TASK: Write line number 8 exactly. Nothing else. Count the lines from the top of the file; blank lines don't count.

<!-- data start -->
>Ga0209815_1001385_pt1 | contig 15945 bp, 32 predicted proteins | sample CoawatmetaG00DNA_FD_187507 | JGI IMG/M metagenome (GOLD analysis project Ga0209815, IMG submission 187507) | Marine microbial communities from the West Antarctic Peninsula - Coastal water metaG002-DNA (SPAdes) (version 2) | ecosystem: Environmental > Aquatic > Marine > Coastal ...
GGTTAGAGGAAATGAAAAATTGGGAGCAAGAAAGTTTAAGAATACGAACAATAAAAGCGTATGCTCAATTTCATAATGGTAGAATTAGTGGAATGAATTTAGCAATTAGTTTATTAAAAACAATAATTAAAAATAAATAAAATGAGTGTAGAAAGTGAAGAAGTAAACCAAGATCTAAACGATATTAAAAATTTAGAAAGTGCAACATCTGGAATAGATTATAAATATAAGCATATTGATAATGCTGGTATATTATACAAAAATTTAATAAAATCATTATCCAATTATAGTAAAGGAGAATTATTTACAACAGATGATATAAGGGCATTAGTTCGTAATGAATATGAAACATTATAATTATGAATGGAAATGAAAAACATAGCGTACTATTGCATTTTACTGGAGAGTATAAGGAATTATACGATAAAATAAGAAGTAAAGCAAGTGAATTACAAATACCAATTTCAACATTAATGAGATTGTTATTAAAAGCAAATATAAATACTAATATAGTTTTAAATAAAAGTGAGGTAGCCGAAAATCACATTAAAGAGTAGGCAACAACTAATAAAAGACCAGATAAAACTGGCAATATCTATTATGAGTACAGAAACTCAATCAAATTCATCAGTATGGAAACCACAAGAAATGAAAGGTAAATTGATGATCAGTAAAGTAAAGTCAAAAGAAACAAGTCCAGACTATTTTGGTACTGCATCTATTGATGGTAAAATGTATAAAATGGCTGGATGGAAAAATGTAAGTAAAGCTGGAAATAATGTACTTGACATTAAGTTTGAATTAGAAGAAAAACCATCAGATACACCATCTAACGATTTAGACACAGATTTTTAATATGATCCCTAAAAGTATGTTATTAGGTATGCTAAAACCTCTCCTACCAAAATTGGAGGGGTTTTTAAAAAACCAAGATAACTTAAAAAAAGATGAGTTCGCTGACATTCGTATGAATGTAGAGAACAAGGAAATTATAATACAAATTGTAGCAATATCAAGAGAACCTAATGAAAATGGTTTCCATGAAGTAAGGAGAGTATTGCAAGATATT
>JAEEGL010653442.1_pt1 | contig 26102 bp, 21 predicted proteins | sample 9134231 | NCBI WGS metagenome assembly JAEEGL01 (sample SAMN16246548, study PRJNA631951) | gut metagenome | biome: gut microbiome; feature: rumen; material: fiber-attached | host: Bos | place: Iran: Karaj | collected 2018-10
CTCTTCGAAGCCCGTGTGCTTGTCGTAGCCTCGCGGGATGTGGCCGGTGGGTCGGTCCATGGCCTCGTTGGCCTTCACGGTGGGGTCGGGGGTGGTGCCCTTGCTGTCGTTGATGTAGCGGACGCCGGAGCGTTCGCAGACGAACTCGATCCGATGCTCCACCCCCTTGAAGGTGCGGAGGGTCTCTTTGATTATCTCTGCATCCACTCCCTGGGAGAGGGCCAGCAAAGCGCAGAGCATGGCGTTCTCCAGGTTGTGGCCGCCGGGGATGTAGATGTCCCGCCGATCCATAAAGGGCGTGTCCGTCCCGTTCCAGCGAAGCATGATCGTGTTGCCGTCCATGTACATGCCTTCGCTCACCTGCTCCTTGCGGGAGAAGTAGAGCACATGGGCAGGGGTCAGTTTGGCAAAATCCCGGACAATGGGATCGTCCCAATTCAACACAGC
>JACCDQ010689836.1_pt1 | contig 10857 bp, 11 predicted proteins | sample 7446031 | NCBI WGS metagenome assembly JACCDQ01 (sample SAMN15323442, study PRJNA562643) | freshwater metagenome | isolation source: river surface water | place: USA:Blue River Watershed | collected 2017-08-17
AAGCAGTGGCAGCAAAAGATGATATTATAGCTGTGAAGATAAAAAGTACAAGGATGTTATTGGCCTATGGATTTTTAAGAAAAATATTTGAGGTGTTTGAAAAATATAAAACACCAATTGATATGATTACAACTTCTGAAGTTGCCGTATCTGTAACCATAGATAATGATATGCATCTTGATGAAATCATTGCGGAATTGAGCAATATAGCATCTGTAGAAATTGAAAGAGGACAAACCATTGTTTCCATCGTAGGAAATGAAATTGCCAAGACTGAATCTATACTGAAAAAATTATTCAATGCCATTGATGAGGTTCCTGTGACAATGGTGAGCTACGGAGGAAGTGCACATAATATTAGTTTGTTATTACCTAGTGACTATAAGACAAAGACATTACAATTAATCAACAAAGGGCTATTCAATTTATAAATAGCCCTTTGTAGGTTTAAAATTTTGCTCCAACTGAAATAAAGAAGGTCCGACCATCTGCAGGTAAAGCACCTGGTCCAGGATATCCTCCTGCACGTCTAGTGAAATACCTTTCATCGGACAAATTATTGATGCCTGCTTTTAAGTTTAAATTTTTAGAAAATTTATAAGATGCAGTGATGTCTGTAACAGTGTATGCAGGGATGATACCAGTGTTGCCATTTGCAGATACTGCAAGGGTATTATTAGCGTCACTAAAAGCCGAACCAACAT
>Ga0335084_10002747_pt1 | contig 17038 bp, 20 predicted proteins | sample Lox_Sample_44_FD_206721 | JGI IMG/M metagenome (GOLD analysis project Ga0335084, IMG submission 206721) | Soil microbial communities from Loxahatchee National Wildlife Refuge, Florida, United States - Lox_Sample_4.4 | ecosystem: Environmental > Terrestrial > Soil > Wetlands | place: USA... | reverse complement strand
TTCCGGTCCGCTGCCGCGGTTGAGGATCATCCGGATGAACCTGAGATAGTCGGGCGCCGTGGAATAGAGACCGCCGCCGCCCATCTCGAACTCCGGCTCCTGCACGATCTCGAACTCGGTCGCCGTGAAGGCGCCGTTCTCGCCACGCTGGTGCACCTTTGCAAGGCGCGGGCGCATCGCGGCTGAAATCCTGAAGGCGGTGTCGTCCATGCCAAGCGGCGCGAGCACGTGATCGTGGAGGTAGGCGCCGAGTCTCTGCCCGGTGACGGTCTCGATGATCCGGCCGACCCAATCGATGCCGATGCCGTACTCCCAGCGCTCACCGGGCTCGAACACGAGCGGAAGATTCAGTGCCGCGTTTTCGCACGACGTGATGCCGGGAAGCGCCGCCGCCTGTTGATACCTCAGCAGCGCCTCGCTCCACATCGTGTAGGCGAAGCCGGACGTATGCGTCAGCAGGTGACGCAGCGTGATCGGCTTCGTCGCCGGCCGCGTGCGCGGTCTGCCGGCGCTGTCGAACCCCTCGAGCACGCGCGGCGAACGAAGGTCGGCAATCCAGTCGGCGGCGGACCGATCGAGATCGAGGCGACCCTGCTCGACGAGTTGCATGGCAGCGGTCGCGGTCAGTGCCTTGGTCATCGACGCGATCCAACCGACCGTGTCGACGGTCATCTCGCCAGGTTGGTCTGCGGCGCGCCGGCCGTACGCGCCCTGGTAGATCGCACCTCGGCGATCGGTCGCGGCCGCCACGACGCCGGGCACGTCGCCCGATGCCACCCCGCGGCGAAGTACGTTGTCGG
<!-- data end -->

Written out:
TTCCGGTCCGCTGCCGCGGTTGAGGATCATCCGGATGAACCTGAGATAGTCGGGCGCCGTGGAATAGAGACCGCCGCCGCCCATCTCGAACTCCGGCTCCTGCACGATCTCGAACTCGGTCGCCGTGAAGGCGCCGTTCTCGCCACGCTGGTGCACCTTTGCAAGGCGCGGGCGCATCGCGGCTGAAATCCTGAAGGCGGTGTCGTCCATGCCAAGCGGCGCGAGCACGTGATCGTGGAGGTAGGCGCCGAGTCTCTGCCCGGTGACGGTCTCGATGATCCGGCCGACCCAATCGATGCCGATGCCGTACTCCCAGCGCTCACCGGGCTCGAACACGAGCGGAAGATTCAGTGCCGCGTTTTCGCACGACGTGATGCCGGGAAGCGCCGCCGCCTGTTGATACCTCAGCAGCGCCTCGCTCCACATCGTGTAGGCGAAGCCGGACGTATGCGTCAGCAGGTGACGCAGCGTGATCGGCTTCGTCGCCGGCCGCGTGCGCGGTCTGCCGGCGCTGTCGAACCCCTCGAGCACGCGCGGCGAACGAAGGTCGGCAATCCAGTCGGCGGCGGACCGATCGAGATCGAGGCGACCCTGCTCGACGAGTTGCATGGCAGCGGTCGCGGTCAGTGCCTTGGTCATCGACGCGATCCAACCGACCGTGTCGACGGTCATCTCGCCAGGTTGGTCTGCGGCGCGCCGGCCGTACGCGCCCTGGTAGATCGCACCTCGGCGATCGGTCGCGGCCGCCACGACGCCGGGCACGTCGCCCGATGCCACCCCGCGGCGAAGTACGTTGTCGG